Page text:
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My friend Hillary Harrison runs surf camps in Costa Rica. (I think she might have the perfect life.) I always thought surfing was a trial and error kind of sport, but the former mountain bike racer set me straight. In fact, surfing is the complete opposite of a teach-yourself sport.

“If you actually knew the reason you were falling each time, maybe you could teach yourself. But it takes an analysis of what’s keeping you from progressing to realize what changes you need to make. I progressed tons just by moving the position of my front foot on the board. It was hard to change after so long surfing with it in another position but once I did, it was awesome.”– Hillary Harrison, Peaks n Swells Surf Camps founder

I felt the same way after taking a mountain bike clinic in Whistler last summer  – a definite highlight in my year.

Proof of how much fun there is to be had at the Whistler Mountain Bike Park… even for downhill virgins.

 I had spent a couple of years brake-clenching, shuddering and sliding too quickly down Pemberton’s gnarly trails to have the time to analyze what was going wrong.

At the TREK Dirt Series clinic, coaches broke it down for me.

“Generally, men and women have different learning styles. We, women, like things to be broken down. The Dirt Series is quite analytical. We break everything down, we stop and session things, so that when you do go riding you don’t have to think, the moves have become second nature.” – Candace Shadley, TREK Dirt Series founder

Candace Shadley breaks it down in a clinic in Fruita. Credit: Anne Keller/Trek Dirt Series Mountain Bike Camps

Candace Shadley breaks it down in a clinic in Fruita. Credit: Anne Keller/Trek Dirt Series Mountain Bike Camps

When I got back on my bike for the first time this year, I could hear Sarah Leishman’s: no-bullshit voice in my ear. (Thanks again, coach.)

Here are the best 5 tips I took away from my weekend in the dirt trenches. (If you want the aural echo, though, you’ll have to sign up and take one for yourself.  (You won’t regret it. In fact, I don’t think anyone does. More than 50% of camp participants have come back for more, or been referred by a friend.)

1.Back off the brakes.

Just use one finger on your brake lever. Two fingers will utilize half your forearm strength. 90% of accidents in the Whistler Mountain bike park, reckons Sarah Leishman, a coach and former pro patroller, come from overbraking. The other 10%, by her guesstimate, are from people being crashed into by someone making a sudden braking adjustment.

2.Stand tall.

Neutral means stacked means ready to move with somewhere to go when you need to respond to changes in terrain that isn’t OTB (over the bars). Leishman (a pro-elite downhill racer, Norco Factory Team rider) says you’ve got to stand up enough that you have room to move fore-aft, laterally, up and down. Otherwise, there’s only one direction available for you to go. Say it after me: OTB.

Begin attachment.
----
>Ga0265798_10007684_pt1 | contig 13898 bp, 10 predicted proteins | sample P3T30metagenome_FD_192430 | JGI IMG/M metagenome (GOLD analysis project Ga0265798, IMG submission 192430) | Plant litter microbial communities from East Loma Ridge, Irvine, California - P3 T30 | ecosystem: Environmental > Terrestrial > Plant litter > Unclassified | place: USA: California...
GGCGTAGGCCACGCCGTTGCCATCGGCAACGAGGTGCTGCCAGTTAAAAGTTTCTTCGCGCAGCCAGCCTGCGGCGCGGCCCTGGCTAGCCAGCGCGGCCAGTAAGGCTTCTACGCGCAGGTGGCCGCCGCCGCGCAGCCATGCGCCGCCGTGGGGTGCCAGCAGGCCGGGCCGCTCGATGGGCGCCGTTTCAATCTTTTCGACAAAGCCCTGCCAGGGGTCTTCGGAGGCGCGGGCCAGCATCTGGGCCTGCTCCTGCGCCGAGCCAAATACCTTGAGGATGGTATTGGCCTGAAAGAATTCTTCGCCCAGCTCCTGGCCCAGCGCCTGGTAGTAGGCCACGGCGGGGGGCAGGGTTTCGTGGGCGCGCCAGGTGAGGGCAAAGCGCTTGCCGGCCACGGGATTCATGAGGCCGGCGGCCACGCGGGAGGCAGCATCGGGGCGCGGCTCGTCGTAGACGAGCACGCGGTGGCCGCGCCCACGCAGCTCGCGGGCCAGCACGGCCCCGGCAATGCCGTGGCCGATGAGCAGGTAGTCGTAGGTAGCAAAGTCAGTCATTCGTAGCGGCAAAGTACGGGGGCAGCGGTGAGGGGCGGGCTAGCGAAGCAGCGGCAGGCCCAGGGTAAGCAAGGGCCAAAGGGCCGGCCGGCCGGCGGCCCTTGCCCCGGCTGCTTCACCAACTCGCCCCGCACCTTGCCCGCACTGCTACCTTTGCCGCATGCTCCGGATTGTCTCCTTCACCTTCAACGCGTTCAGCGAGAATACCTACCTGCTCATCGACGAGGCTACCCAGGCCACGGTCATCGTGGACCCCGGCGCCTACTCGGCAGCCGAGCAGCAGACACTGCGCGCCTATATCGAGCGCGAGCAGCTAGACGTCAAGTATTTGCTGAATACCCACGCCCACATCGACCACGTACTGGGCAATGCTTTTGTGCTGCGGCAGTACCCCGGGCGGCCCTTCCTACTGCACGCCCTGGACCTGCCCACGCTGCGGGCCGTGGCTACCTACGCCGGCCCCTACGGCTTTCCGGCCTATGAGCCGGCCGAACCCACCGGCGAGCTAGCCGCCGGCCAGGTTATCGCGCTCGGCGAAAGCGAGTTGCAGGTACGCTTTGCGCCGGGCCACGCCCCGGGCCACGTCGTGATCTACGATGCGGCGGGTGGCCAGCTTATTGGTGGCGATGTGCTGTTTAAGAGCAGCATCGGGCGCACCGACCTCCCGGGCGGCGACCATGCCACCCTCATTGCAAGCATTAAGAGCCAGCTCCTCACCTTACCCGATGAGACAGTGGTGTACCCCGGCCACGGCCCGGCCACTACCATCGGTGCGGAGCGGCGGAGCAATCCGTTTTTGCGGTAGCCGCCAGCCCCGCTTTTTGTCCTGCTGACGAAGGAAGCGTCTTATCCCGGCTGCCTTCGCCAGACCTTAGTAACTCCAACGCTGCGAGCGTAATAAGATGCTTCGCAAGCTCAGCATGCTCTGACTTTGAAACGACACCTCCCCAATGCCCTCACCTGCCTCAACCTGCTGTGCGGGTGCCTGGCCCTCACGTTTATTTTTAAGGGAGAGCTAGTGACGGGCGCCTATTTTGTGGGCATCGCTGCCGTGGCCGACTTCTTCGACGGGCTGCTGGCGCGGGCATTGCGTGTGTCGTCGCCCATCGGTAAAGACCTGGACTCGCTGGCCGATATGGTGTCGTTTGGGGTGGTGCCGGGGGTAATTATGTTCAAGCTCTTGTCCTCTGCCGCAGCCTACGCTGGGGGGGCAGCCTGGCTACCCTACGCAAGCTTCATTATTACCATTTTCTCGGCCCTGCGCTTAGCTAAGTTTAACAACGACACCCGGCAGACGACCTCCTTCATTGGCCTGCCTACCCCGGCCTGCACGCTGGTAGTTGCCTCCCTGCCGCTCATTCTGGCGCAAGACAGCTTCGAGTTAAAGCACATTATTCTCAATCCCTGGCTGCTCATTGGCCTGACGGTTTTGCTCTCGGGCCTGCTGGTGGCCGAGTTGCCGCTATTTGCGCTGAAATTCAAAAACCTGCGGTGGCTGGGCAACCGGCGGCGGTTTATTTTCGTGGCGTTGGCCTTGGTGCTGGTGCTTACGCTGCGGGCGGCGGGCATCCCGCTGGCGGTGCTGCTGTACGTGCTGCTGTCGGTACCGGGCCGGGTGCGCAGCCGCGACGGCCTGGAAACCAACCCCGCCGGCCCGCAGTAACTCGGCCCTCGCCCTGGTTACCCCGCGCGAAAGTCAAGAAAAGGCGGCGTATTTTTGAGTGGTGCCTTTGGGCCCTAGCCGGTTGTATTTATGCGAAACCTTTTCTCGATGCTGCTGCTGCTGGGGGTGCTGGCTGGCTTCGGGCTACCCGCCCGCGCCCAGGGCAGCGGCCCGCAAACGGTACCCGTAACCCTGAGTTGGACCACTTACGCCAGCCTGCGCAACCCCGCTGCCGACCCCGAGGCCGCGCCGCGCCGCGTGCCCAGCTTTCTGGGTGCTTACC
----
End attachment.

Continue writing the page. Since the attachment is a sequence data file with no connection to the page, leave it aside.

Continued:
3.Look where you want to go.

Sarah Leishman mountain biking in Whistler.

Sarah Leishman keeps her eye on the prize. Photo: Logan Swayze/Trek Dirt Series Mountain Bike Camps

Looking where you want to go means staying committed at speed, all the way through a turn, to where you’re going. Keeping focused with your eyes means your scapulae, hips, and bike will follow, and you’ll maintain traction all the way through a corner. Looking where you want to go also means not looking at what you’d rather avoid – obstacles, people, or the big tree that is coming up super fast on your right.

4.Don’t leave it too late.

World Cup Downhill Racer, two-time Canadian National Downhill Team Member, and podium finisher at the last World Cup of the 2012 season, Casey Brown is also a former BC Junior Freestyle Ski Champion, forest firefighter and artist. So you can believe her when she says what you’ve got to do is anticipate, rather than react. Act on the visual cues of what’s coming up, rather than waiting for a feeling to respond to…

5.Put your love and hate into it.

Brown had all kinds of awesome tactical advice, but the thing that stuck with me, after I attempted my first fifty drops with no real desire to actually get air between my tire and the ground, was something her dad has told her:

“Put all of your love and hate into it.”

Given the stellar season Brown just had, I figure there’s something in that.

Casey Brown gets air, Park City.

Casey Brown shows campers how to get a little air in Park City. Credit: Andrew Smith/Trek Dirt Series Mountain Bike Camps

And finally, the best takeaway of all, after several laps in the Whistler Mountain Bike Park was, go faster.


Ridiculously fun.

The TREK Dirt Series bike clinics are now in their 14th year. Based out of Whistler, the hub of gravity-assisted mountain biking, they tour throughout Western Canada and the US with a crew of kickass coaches, picking up steam now that the snow is gone from them there hills. (They’ll visit Whistler, Silver Star, Winter Park, Park City, Bend, Hood River, Canmore, Calgary, Winthrop and Fruita. Check out the dates online:

A weekend clinic is a great opportunity to explore your favorite ski destination and find out what happens to the moguls in the summertime.

After all, dirty girls have more fun, right?

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Sub-Categories Beginners / Cycle / North America / Outdoors / Summer

One response to “5 Tips on How to Improve Your Mountain Biking”

  1. […] take a small piece of the mountain and sculpt it into a trail?  Who knows?  Likely, just like us, all they want to do is ride.  And we wouldn’t want it any other […]

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